Connecting to Your Ancestors

Happy new moon and many blessings to you at this sacred time of year when the veil is thinning between our world and the next. 

In my last blog I wrote about how to set up a simple ancestor altar, but now what do you do there and what does it mean to have an ancestor connection practice?
Connecting to my ancestors is so vital to my well-being and to the well-being of my community.
Have you heard the saying-grief is love with no place to go? Well, I don’t really believe that. 
Making space to honor those who have passed actually gives you a place for your love to go. I know it’s not the same as giving love in person, but it may help you feel more connected to your loved one.
However, if you’re in acute grief, this may be really hard for you to do. Just notice what arises and if now is not the time, come back to it when you’re ready.

In the meantime, I invite you to set up an altar to your grief instead. Here’s a blog that teaches you how to have your own personal Grief Retreat.

So, what do I mean exactly when I refer to the ancestors? Well, first and foremost, it’s our lineage. It’s who we come from; it’s our blood line.

Yet it also means anyone who was important to you, including dear friends and teachers. It could also be your soul lineage-those whose work has deeply impacted you in some way. For me that could be Frida Kahlo, Mary Oliver and Elizabeth Kubler-Ross. 
You could also honor the ancestors of the land where you live. I live on Turtle Island (United States), on the land of the Ute, Cheyenne and the Arapaho peoples in Boulder, Colorado. So I honor them by simply acknowledging them in my ancestor practice. 
You may also include those from the animal world, such as pets you’ve loved as well as simply honoring the ancestors of the animals that live on the land where you live.

Now you know who the ancestors are, so now what?

Well, it’s time for you to get creative about the best way to connect with them.
Do you want to connect with them sitting at your altar with a candle lit or does it feel right to connect with them out in nature somewhere?
Take a moment to get clear about who you’d like to connect with. Perhaps it’s one specific ancestor, or maybe you want to connect to a few from either your paternal or maternal lineages.
If this is a new practice for you, it may just feel awkward at first. I mean, I was never taught how to talk with or connect to the dead ones in my family. Were you?
You could start by introducing yourself as you sit before your altar. Light a candle in honor of them and tell them how you’d like to begin nurturing a connection to them or tell them about your altar, and the gifts and offerings you have for them.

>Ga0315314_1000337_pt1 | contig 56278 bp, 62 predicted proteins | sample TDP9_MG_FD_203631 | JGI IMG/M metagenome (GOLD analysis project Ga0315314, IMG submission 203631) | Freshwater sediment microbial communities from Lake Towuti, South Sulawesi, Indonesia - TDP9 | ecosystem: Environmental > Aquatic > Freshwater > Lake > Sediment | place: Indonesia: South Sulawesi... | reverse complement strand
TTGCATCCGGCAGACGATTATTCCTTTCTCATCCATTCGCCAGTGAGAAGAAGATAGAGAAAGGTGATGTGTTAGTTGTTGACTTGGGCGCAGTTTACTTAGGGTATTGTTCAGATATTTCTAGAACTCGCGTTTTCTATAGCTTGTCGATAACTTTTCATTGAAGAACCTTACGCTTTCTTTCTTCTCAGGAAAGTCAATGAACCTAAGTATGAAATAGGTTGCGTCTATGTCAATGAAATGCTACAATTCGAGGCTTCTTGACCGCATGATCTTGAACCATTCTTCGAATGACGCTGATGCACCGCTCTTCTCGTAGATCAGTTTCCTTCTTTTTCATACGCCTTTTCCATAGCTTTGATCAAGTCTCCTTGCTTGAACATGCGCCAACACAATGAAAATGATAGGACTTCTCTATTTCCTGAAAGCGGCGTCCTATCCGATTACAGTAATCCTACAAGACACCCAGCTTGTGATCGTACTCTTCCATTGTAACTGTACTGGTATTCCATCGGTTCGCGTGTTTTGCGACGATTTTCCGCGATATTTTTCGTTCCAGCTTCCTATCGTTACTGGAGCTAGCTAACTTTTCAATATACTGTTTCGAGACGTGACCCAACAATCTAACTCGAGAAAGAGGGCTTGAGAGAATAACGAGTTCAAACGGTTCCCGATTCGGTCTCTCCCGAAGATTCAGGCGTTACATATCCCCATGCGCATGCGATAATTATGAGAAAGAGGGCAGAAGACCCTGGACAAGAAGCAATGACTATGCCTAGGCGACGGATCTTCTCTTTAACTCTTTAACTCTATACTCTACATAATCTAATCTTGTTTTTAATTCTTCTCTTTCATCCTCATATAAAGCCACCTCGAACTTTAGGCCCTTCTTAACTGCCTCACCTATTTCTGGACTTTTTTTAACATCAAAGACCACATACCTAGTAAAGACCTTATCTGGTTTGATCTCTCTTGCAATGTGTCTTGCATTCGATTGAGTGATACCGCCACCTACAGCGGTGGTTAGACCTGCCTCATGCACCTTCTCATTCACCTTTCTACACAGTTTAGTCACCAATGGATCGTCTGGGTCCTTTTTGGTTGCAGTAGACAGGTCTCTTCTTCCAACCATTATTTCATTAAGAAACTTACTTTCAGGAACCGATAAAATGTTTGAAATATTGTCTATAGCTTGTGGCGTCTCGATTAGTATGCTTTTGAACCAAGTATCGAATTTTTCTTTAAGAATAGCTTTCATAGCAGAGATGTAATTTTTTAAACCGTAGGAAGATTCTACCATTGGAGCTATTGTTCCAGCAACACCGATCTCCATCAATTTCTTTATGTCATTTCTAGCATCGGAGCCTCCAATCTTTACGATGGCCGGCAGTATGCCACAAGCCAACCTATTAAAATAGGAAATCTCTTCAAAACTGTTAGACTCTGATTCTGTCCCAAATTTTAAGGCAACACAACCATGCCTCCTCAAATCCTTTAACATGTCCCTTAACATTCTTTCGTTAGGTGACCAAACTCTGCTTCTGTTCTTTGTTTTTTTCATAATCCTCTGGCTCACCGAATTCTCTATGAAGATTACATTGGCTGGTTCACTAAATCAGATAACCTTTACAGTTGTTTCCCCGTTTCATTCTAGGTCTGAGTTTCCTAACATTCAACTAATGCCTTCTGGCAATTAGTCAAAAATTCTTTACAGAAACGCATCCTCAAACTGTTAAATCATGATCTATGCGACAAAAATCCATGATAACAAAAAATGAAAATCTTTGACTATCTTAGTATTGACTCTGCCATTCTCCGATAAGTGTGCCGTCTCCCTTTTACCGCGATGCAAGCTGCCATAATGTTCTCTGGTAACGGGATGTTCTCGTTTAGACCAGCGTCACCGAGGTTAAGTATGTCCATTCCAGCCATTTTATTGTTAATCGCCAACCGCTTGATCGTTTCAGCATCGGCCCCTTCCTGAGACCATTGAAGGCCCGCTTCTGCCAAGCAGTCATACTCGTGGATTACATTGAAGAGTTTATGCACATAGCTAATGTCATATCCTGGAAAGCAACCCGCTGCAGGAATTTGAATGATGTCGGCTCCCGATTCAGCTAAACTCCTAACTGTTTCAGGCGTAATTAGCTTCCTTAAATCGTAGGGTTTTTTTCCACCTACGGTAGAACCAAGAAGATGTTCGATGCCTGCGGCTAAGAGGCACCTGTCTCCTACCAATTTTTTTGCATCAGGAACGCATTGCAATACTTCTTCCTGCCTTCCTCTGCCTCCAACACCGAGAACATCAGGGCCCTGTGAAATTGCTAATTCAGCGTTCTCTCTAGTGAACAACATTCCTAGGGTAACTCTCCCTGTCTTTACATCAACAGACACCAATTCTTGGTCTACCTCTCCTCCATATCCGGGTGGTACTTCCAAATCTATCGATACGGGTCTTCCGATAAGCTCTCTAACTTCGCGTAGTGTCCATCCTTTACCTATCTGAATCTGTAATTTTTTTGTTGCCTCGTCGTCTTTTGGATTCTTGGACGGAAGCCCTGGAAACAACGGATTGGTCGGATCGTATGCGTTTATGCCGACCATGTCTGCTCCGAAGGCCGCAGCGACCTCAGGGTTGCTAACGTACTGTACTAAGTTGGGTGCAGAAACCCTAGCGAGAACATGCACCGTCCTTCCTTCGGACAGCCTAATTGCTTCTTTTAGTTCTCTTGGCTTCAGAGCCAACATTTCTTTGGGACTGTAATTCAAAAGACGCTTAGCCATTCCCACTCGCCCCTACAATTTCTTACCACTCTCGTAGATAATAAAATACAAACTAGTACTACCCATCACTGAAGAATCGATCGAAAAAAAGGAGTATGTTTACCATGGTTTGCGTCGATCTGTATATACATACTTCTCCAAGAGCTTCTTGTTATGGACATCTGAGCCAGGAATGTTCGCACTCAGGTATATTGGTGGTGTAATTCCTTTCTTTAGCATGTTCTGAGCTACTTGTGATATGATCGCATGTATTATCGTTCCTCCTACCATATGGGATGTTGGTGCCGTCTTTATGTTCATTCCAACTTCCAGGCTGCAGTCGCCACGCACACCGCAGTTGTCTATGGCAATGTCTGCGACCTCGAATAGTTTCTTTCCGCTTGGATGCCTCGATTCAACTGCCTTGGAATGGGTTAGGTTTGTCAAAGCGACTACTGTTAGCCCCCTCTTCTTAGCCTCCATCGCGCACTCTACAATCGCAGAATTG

One practice is to simply say thanks for all that they did, the decisions they made so that you could be here at this time on this planet. 
Have you seen that meme that went around where it did the math of how many ancestors it took for you to be here? We come from two parents, and those parents have 4 parents, and those 4 have 8, those 8 have 16, those 16 have 32 and on and on it goes, until there are about 4000 ancestors. 
Take a moment just to grok that…

They all came together to give you life; you exist because of them-all of them! Praise them for this one precious life that is yours.
I say thank you to the ones that go all the way back to where I’m indigenous to the land. So for me that’s Sweden, Norway and Germany. 
I thank them for persevering through tough times and I also thank them for their moments of joy and pleasure. All this lives in my DNA.
I also think about their grief and wonder if it was witnessed and fully processed?
Most likely it wasn’t; grieving is a privilege yet it is also a duty. So part of my work now is to help them process this grief. I’ll be writing more about that as my work continues to be informed by ancestor work.
Until then, here are some other things to get curious about to continue cultivating this practice. 
Where did your ancestors come from? How did they arrive where they resided? What is their story? Who or what did they leave behind? 
What languages did they speak? And what foods did they eat?
It’s important for those of us that live here in the United States to begin to ask these questions. We’ve been removed from the place where our ancestors have laid in the earth for centuries. 
This creates a feeling of being lost. 
And for me it brings up grief. I recently met someone from Ireland and they named that they live on the land where their family has lived for thousands of years. I suddenly had a visceral experience of deep grief that I had never known before. 
So doing this ancestral work helps us to reconnect with our stories, it helps us feel more connected and thus, we come to a better sense of belonging.
My work with Elder Malidoma Somé inspired me to begin this process of connecting more with my ancestors. I’ve also learned from Daniel Foor as well as my new teacher Myranda Wakínyan Wówakha Hinhán of the Sacred Way Mystery School. 

Let me know how this resonates for you.
This is where my work is going as I dive deeper into my own ancestral curiosities. And I’m honored to share with you along the way.